[kuhs-choo-muh l]


a customary.

Origin of custumal

1375–1425; 1560–70 for current sense; late Middle English (as adj.) < Medieval Latin custumālis, a Latinization of Old French costumel customary, usual, equivalent to costume custom + -el -al1 Unabridged Based on the Random House Unabridged Dictionary, © Random House, Inc. 2019

Examples from the Web for custumal

Historical Examples of custumal

  • The Custumal of Kent of the thirteenth century is the authority.

    Popular Tales

    Charles Perrault

  • Custumal of Bleadon, 257: 'Invenit fabrum pro ferdello domino et toti villae.'

    Villainage in England

    Paul Vinogradoff

  • In giving help he should be a father, says one Custumal; in giving instruction, he should speak as a teacher.

  • According to the Custumal of one great English abbey, the kitchener was to be almost a paragon of virtue.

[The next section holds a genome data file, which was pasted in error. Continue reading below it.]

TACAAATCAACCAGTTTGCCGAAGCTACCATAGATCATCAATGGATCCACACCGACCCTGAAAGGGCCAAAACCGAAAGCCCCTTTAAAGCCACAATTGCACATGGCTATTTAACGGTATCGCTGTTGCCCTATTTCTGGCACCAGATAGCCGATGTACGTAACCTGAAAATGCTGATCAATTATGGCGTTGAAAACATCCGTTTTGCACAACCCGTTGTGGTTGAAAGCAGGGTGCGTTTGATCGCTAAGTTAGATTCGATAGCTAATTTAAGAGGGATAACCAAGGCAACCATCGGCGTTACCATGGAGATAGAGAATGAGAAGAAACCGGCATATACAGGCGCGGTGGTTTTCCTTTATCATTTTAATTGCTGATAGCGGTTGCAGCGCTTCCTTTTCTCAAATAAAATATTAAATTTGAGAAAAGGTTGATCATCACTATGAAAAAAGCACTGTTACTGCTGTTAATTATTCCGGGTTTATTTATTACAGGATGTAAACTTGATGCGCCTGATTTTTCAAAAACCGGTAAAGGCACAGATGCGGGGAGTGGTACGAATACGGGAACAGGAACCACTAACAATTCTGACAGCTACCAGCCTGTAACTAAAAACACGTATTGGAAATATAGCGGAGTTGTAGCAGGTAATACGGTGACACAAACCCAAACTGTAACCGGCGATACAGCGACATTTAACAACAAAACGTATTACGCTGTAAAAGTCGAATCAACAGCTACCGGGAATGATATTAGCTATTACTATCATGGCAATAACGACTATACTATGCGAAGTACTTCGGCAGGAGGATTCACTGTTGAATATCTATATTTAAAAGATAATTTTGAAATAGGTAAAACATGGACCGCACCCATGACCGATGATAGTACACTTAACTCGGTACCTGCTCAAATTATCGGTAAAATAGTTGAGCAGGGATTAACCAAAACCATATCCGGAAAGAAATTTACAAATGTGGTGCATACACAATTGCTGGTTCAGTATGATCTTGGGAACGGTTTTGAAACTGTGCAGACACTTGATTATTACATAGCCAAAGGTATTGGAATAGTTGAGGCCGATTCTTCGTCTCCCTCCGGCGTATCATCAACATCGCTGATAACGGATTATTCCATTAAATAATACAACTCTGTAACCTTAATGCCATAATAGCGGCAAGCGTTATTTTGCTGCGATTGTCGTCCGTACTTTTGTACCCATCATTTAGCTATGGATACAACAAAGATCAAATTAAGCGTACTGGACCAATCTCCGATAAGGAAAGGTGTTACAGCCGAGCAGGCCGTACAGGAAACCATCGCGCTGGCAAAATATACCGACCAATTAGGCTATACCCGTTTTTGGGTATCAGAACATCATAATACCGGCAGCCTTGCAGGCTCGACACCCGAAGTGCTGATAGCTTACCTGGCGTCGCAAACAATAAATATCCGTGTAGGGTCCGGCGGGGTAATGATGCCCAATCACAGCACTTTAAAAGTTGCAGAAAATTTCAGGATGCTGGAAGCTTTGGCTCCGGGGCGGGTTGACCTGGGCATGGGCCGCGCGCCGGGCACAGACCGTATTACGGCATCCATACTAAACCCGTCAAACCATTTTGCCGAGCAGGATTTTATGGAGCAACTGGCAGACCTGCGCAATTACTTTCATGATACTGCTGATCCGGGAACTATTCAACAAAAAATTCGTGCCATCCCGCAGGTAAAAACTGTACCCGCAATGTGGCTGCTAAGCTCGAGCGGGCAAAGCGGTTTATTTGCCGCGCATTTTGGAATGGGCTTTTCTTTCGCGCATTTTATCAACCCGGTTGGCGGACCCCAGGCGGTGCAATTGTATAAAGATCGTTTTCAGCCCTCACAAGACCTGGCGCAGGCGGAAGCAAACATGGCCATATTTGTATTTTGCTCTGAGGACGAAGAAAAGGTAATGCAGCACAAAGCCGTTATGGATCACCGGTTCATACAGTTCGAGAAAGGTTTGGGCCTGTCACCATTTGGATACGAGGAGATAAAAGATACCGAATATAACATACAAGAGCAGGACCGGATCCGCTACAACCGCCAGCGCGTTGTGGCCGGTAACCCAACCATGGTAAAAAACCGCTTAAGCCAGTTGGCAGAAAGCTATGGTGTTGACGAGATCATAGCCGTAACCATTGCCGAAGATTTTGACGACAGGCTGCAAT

• The almoner, says one Custumal, should remember that from his office might be derived great spiritual gain.

British Dictionary definitions for custumal


noun, adjective

Word Origin for custumal

C16: from Medieval Latin custumālis relating to custom
Collins English Dictionary - Complete & Unabridged 2012 Digital Edition © William Collins Sons & Co. Ltd. 1979, 1986 © HarperCollins Publishers 1998, 2000, 2003, 2005, 2006, 2007, 2009, 2012